I didn’t think I was into it all. In fact, I wasn’t particularly happy with bumGenius and the way some small retailers had to handle the challenges of limited edition prints. Then at a diaper swap I eyed an Irwin in the distance. For $2. I don’t think I’ve ever moved so fast across a room. (For the inquiring mind: I paid it forward.)

Lynette Moran shares her life with her husband and two sons, ages 1 and 3 years. She has cloth diapered both since birth and enjoys all things eco-friendly and mindful living.

Monday, July 27, 2015
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Choosing a Babysitter

Questions for Your First Daycare ProviderHaving a sitter that’s not a family member can be very scary the first time around. It’s hard to trust a stranger with your baby, especially when your baby isn’t old enough to speak up for herself or tell you things. But when you have a sitter you trust, there’s nothing better.

There are many criteria to consider when choosing a sitter for your family. Price, age of the sitter, experience, CPR training, and whether they have kids of their own are all important things to consider. Asking friends and family for names is usually the best route to go. They’ll be happy to pass on the name of a great sitter. If you’re in a new area, ask around at church or in online mom’s groups.

Before you ever use a sitter, meet with them in person, either at your home or their home, depending on where they will be keeping baby. Write down some open-ended questions for them in advance. Here are a few I like to ask:

  • Have you ever had to react in an emergency situation? What happened? How did you respond?
  • What is the most children you’ve ever watched at once?
  • Do you stay in touch with any families you have babysat for?
  • When was the last time you got a traffic ticket? What was it for?

These questions always helped me with determining what their judgment is like. If you let people talk long enough, they will tell you what you want to know, good or bad. It’s just human nature to be yourself.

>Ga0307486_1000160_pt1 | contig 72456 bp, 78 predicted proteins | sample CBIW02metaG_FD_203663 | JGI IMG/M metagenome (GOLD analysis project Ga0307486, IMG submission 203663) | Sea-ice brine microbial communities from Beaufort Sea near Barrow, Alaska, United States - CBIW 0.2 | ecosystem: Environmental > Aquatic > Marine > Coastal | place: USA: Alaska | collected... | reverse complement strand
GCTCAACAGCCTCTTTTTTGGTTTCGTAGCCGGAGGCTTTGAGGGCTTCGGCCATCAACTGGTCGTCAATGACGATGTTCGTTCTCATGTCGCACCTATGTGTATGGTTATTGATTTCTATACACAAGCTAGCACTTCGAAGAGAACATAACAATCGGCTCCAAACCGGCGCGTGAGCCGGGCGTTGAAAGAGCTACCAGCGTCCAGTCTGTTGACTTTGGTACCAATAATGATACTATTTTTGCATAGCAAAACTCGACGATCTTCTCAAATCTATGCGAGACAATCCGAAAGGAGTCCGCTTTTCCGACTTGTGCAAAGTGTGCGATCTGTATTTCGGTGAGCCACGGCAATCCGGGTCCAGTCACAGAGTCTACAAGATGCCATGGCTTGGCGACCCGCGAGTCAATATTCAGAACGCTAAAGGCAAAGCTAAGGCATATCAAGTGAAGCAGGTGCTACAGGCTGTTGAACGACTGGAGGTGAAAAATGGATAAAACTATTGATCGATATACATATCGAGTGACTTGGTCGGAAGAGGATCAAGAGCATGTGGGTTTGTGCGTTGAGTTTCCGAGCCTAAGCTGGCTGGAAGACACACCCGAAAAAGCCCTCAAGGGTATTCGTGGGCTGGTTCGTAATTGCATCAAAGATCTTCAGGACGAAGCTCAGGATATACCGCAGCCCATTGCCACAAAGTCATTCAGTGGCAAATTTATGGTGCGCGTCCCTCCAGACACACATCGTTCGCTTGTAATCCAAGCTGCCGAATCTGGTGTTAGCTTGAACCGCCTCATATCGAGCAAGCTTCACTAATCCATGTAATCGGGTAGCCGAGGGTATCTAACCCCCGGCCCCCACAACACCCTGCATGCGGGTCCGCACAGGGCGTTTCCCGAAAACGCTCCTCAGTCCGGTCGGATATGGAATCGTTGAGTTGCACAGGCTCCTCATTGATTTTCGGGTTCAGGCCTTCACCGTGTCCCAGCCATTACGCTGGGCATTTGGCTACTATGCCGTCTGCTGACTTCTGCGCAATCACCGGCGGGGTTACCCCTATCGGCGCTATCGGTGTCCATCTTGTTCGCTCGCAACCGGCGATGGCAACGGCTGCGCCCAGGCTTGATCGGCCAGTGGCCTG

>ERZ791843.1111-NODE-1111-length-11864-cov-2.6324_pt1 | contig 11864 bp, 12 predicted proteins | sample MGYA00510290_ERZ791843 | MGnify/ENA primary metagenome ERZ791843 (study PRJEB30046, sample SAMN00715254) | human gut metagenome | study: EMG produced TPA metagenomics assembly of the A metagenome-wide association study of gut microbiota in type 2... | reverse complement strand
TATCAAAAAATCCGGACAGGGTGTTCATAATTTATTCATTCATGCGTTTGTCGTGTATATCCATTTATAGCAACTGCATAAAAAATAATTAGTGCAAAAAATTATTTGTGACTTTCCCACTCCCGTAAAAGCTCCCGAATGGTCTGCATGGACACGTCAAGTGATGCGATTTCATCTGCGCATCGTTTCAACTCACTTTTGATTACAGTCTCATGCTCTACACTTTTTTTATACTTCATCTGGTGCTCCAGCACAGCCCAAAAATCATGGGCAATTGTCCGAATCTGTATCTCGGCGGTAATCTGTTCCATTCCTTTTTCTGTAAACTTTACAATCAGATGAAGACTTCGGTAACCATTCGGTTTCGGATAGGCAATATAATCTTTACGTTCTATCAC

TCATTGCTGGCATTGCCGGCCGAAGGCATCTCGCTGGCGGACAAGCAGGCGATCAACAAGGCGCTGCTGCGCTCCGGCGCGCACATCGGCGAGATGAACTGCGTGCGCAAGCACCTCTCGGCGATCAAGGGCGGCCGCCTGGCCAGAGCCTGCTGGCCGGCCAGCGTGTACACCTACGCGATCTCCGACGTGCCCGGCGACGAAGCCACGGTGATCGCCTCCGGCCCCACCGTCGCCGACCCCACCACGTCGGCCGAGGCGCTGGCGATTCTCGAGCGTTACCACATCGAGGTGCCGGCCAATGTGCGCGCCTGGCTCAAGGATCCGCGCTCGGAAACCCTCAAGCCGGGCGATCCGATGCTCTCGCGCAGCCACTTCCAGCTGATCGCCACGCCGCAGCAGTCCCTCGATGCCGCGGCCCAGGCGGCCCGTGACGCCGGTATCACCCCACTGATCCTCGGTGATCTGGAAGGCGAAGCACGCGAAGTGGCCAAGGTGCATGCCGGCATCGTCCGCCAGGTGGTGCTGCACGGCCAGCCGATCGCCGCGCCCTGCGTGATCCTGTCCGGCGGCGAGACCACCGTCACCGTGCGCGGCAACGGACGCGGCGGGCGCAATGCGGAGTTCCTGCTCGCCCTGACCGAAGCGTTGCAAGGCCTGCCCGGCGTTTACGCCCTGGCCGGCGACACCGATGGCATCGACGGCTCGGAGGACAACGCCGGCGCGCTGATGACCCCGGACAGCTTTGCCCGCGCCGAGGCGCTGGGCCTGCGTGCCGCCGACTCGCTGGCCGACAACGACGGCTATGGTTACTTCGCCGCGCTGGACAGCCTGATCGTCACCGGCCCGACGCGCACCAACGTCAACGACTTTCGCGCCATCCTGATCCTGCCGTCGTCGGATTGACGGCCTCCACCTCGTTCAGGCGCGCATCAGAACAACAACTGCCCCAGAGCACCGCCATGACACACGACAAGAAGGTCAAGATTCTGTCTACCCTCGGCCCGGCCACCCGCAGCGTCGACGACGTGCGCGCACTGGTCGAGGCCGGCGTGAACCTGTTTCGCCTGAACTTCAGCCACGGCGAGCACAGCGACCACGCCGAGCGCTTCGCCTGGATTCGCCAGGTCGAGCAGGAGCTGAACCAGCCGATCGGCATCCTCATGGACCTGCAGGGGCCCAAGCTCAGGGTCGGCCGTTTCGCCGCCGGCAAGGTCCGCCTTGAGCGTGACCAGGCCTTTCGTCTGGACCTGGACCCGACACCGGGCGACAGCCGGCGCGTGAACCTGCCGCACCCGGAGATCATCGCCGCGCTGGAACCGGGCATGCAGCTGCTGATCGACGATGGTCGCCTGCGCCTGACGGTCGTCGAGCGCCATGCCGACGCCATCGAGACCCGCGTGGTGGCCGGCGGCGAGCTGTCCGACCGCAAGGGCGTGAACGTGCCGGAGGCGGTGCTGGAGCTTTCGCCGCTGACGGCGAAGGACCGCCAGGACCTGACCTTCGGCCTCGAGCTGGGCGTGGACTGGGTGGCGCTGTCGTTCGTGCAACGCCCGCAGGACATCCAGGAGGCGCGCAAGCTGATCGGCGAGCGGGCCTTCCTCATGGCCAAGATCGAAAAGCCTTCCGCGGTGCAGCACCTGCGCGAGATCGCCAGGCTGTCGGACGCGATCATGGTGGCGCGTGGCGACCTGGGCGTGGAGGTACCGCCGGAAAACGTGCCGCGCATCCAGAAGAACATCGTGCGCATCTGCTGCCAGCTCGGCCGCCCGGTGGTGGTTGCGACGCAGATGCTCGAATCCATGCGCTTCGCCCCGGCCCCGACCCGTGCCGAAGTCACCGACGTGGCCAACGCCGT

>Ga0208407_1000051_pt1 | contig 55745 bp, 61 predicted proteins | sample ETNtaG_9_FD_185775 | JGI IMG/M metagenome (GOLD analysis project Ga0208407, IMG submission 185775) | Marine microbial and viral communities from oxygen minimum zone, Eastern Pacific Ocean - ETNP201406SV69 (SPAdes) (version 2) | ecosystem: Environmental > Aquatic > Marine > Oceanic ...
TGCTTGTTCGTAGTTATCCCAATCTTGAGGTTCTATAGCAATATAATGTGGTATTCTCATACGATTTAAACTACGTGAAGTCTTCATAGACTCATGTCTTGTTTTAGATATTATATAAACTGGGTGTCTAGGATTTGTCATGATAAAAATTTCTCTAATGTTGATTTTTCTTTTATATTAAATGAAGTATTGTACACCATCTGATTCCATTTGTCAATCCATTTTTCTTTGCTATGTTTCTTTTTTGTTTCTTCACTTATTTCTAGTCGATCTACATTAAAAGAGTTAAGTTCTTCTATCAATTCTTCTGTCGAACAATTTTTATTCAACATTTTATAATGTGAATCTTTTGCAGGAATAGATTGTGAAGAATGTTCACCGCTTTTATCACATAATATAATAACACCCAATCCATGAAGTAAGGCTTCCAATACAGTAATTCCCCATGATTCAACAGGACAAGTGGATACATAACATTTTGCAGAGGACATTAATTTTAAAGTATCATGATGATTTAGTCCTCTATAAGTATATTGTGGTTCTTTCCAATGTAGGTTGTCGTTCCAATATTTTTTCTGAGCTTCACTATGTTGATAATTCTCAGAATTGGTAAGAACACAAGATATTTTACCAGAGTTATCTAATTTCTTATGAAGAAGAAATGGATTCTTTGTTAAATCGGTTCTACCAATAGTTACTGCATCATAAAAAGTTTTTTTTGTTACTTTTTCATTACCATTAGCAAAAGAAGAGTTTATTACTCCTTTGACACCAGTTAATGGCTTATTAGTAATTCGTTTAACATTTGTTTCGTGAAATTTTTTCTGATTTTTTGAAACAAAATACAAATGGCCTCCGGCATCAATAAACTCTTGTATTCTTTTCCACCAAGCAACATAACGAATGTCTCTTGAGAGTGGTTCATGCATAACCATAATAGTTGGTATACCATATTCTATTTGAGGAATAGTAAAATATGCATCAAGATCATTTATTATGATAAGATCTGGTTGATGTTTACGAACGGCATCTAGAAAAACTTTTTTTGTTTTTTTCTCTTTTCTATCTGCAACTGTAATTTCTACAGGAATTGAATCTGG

Always ask for references, and then actually call and talk to them. If you are interviewing a minor, talk to the parents as well. If you are interviewing an adult, ask for permission to do a background check. They are not expensive and you don’t need very much information from them to find out a lot about them. You can find forms online.

Use social media in your favor. Ask your sitter for social media profiles and handles and check out what they post. It will give you insight into their judgment and character.

Another tip is to ask if they have ever worked in church childcare. Church childcare workers, especially at large churches, are usually background checked, reference-checked and often go through abuse prevention training. If they have worked for a church nursery, you can look the church up online to research how they vet their childcare workers.

As moms, we don’t need someone perfect to watch our children. What we do want to find is someone who will put our child first, above their phone and their friends and family for that short time, pay attention to them, play with them and be attentive to their needs just as we would. Hopefully these tips will help you find the perfect sitter for your family.

Erin Burt is a freelance writer and mother of three who has had some really great sitters! She lives and writes in Oklahoma City.

Friday, July 24, 2015
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Closing the Gap: Diastasis Recti

Abs are always the cover story any time a celebrity mom makes her first appearance after having a baby. Most non-celeb moms aren’t too overly concerned–bonding with baby trumps having a washboard stomach at six weeks post partum.

But in some cases, your abs should concern you. During pregnancy, your abdominal muscles actually separate to accommodate the growing uterus. You can tell this has happened because during braxton-hicks contractions your stomach comes to a point instead of remaining rounded.

After pregnancy, your abdominal wall will slowly come back together. In fact, it’s one of the reasons you need to go really easy on your body following childbirth. Overexerting yourself with exercise, housework or heavy lifting can cause further damage while this area is healing.

In some cases, the gap remains months after it should have closed. This is called diasasis recti. While some of these cases will eventually require surgery to completely close, many women can help ease the process along themselves with a simple set of exercises.

Make sure to talk to your doctor or midwife before you begin any exercises to help deal with diastasis recti.

Sarah Johnson is a mom of five boys who lives and writes in Finland.

Thursday, July 23, 2015